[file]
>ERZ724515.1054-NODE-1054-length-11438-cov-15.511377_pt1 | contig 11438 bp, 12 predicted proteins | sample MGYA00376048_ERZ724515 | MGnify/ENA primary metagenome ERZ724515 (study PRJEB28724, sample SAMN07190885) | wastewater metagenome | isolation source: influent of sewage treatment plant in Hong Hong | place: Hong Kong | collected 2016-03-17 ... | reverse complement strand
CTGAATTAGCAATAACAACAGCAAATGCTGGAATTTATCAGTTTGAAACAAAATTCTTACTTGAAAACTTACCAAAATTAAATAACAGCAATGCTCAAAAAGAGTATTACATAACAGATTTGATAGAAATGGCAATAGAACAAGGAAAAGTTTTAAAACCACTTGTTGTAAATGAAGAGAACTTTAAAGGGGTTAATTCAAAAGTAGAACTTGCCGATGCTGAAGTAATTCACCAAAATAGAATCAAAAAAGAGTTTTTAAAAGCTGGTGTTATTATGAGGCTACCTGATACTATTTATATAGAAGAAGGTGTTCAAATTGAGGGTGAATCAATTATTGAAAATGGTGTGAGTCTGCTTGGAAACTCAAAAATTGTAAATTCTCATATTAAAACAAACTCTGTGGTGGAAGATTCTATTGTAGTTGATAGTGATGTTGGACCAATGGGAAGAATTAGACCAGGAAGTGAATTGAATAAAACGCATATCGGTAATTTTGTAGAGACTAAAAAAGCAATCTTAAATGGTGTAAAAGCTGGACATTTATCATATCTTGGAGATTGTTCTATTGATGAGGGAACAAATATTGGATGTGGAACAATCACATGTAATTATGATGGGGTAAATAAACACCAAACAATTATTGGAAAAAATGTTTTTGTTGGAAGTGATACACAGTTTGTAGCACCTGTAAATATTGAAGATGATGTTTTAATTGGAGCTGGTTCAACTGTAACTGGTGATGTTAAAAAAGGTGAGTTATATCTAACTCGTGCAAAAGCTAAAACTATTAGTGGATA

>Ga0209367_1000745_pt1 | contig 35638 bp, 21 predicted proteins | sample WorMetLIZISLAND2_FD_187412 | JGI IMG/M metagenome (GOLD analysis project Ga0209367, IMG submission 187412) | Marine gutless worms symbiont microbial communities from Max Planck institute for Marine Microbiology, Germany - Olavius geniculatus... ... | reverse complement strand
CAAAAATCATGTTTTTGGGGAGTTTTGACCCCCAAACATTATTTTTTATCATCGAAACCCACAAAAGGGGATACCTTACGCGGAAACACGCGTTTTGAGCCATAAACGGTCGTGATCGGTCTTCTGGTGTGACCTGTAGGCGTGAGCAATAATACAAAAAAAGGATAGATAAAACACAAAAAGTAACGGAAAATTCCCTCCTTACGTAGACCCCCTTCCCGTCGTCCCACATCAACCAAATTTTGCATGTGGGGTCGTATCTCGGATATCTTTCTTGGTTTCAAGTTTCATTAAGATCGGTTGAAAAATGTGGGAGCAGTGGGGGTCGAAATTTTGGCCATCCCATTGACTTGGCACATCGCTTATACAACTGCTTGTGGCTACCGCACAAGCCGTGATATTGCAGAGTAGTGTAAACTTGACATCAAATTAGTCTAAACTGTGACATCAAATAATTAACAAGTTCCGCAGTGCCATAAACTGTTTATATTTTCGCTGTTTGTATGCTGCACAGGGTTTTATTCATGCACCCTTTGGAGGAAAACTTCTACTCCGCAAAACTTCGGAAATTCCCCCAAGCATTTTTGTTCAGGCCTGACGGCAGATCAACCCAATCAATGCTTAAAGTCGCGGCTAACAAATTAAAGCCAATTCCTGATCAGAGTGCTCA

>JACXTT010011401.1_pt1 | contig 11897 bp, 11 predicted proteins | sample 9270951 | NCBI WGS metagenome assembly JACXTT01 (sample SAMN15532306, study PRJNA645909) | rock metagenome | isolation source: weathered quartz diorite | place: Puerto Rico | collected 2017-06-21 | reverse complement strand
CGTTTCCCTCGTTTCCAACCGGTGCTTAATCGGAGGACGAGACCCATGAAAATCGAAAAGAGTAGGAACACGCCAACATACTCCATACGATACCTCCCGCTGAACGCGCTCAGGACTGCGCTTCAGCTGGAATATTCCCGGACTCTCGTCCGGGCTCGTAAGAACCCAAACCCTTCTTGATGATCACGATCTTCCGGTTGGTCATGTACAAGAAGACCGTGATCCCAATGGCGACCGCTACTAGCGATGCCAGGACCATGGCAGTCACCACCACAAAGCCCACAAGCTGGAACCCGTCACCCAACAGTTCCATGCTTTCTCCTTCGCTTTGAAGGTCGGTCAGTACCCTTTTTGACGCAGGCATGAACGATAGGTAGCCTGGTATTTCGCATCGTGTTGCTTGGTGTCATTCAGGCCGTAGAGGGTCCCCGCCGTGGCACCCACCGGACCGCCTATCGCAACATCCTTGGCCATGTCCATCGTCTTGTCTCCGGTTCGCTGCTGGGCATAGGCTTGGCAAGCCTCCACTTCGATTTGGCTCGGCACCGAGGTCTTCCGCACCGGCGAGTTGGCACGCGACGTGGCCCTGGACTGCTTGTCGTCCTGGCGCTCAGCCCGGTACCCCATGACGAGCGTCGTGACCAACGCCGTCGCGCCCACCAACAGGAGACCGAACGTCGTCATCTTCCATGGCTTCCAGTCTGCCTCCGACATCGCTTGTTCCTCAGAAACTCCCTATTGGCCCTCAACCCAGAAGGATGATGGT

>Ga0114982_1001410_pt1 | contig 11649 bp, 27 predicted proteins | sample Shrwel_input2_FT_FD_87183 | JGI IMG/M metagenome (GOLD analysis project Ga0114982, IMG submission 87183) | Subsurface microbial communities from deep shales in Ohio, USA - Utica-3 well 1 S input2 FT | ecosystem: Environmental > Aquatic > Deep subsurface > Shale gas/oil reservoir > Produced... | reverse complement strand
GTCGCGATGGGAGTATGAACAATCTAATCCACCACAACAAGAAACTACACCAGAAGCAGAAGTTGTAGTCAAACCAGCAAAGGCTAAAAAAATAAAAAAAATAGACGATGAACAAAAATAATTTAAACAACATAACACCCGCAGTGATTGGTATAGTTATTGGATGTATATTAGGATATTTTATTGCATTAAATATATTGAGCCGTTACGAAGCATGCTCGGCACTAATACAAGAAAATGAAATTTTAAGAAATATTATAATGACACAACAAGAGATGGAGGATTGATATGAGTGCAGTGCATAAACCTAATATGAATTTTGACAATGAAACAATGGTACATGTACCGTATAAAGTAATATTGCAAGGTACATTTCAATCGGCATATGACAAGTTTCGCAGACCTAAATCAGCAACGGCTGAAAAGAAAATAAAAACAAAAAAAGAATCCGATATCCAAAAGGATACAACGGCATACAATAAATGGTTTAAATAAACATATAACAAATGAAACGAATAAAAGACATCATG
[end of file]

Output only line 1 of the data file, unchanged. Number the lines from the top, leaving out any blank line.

>ERZ724515.1054-NODE-1054-length-11438-cov-15.511377_pt1 | contig 11438 bp, 12 predicted proteins | sample MGYA00376048_ERZ724515 | MGnify/ENA primary metagenome ERZ724515 (study PRJEB28724, sample SAMN07190885) | wastewater metagenome | isolation source: influent of sewage treatment plant in Hong Hong | place: Hong Kong | collected 2016-03-17 ... | reverse complement strand